Bossman: I named it Law and Order for a lot of different reasons. From a musical standpoint to me, the game is running wild and there is no law or no order. I don’t think that people are following the original laws of being you and that is why stuff is so out of order, and we have all these one-hit artists coming out. I mean look back at like ‘94 and ‘96, to me those were the best years in Hip-Hop because there was such a different array of sound, you had Wu-Tang, Gang Starr, Tupac, Death Row, Biggie, Outkast, I mean the list goes on and on, so if you didn’t like what Wu was bringing, you could listen to Nas, you didn’t like that you could listen to Death Row; now it’s more like you stuck listening to one thing with no alternative. Do you believe in labels on projects, like ‘underground’ and ‘commercial’?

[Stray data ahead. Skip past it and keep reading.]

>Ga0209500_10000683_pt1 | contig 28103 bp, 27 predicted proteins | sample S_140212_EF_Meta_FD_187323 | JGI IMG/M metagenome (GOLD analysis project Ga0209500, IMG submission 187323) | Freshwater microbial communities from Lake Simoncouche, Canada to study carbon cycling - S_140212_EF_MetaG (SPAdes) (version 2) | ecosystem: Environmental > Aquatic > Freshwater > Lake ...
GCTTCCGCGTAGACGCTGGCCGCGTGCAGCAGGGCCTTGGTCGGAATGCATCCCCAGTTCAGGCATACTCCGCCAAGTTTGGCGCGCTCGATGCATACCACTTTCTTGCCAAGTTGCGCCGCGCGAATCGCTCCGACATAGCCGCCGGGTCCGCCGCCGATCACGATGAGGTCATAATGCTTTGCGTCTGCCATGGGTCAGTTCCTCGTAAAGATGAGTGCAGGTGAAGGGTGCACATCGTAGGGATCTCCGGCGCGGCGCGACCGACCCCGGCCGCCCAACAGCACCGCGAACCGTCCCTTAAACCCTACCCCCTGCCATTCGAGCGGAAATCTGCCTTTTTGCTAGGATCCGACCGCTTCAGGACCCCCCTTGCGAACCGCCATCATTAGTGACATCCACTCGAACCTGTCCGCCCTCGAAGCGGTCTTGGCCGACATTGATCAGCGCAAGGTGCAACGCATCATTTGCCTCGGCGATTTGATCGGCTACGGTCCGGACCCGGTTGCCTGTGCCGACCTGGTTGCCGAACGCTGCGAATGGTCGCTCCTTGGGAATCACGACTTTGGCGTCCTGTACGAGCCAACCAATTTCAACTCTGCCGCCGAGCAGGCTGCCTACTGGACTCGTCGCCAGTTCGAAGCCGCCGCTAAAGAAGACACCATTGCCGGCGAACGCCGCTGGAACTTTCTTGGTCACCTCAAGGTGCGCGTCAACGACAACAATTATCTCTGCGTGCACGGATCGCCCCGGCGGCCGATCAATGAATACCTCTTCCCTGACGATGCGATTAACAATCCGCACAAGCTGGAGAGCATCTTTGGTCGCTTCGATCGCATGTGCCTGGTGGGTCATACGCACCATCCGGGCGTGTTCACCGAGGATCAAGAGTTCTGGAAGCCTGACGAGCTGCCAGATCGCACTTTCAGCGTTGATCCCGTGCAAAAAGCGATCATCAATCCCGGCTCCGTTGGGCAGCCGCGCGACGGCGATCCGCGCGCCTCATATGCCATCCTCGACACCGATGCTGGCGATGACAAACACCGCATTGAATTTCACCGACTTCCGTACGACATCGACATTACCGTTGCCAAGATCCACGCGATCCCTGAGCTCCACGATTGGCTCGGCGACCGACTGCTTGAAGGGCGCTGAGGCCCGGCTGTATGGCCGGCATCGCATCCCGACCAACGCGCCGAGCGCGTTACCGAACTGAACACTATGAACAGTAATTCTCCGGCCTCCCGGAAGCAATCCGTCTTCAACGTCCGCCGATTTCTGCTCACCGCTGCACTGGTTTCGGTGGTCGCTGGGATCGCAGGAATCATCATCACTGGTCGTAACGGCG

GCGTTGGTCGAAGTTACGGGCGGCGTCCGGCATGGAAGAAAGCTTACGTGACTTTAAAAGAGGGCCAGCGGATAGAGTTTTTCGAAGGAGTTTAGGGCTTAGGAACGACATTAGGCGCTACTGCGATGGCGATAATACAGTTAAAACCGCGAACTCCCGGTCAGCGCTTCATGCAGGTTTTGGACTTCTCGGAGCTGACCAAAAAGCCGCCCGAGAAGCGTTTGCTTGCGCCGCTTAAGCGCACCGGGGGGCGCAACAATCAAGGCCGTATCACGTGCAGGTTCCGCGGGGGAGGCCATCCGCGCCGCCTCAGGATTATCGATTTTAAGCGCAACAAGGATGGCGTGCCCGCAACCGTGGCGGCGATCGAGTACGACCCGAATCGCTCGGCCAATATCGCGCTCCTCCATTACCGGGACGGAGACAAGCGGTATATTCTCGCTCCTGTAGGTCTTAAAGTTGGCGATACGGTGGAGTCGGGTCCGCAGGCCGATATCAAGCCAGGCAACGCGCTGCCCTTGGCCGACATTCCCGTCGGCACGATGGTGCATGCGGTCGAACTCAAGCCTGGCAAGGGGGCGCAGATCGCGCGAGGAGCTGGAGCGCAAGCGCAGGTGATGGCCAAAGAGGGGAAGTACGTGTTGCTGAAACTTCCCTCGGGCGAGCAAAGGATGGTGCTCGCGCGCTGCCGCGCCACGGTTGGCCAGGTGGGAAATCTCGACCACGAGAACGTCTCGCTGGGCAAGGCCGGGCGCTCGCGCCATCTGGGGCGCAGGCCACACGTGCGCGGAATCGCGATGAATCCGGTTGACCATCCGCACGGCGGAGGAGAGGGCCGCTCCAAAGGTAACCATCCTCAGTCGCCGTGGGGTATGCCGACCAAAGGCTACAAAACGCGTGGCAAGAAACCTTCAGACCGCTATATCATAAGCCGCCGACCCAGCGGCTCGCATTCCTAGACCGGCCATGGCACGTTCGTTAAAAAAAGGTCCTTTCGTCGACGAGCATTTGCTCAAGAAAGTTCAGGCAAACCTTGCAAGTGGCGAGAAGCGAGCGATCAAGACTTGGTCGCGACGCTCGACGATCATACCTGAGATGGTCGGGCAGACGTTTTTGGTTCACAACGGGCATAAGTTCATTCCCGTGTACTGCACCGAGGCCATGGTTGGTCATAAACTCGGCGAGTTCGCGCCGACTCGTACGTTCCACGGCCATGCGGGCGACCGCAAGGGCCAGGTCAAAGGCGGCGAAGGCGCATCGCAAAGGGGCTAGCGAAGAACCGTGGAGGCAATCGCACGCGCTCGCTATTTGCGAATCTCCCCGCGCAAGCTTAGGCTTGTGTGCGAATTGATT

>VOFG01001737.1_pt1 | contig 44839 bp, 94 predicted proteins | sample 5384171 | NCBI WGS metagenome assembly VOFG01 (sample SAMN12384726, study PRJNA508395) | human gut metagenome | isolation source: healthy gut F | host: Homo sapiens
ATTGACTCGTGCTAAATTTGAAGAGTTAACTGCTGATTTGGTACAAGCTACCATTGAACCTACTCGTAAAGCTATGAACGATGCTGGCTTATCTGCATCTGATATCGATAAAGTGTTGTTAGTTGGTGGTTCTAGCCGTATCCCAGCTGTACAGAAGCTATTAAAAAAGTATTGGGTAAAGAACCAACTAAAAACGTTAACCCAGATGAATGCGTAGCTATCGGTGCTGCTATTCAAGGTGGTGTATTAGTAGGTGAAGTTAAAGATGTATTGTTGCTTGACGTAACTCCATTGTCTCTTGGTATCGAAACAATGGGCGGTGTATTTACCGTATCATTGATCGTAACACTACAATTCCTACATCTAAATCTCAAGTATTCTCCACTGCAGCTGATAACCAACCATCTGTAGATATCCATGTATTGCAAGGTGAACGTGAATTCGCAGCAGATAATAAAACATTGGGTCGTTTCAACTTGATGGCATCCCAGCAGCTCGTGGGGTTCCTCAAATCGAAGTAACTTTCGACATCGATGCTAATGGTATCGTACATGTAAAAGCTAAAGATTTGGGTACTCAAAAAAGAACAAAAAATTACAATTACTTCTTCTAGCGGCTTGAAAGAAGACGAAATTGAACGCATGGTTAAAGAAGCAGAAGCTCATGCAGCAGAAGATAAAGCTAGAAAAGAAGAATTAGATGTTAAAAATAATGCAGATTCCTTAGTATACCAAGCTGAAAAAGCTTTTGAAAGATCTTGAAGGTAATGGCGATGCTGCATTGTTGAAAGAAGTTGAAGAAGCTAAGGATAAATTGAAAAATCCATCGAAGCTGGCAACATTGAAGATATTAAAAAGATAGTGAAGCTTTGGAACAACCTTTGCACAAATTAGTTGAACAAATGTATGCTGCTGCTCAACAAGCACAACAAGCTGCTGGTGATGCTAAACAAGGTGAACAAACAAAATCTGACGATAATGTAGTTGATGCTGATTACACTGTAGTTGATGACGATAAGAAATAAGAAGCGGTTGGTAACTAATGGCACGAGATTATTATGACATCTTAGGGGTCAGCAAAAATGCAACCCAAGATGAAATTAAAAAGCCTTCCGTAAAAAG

Bossman: No, not really because I feel that if an artist is just being them and their song is hot and happens to get played on the radio, that doesn’t make them commercial, that just means the masses are feeling them. I think commercial is when the artist goes completely against who they are to sell records, and get played on the radio, that is commercial to me. Some people hate and say stuff like Nelly is not [Hip-Hop], but Nelly is rap; he’s doing him-he’s representing who he is and where he’s from which is genuine and that’s why he is successful. He’s better than the rapper that comes out sounding like someone else. So I give him all his props. Coming from the independent circuit and then signing to a major label, if you had your choice which would you prefer?

Bossman: Honestly, I would go the independent route just because you don’t have to answer to anyone about creative decisions. I think that’s why the South is popping off like it is, because no one in the majors wanted to give them a shot, so they made their own way and now look.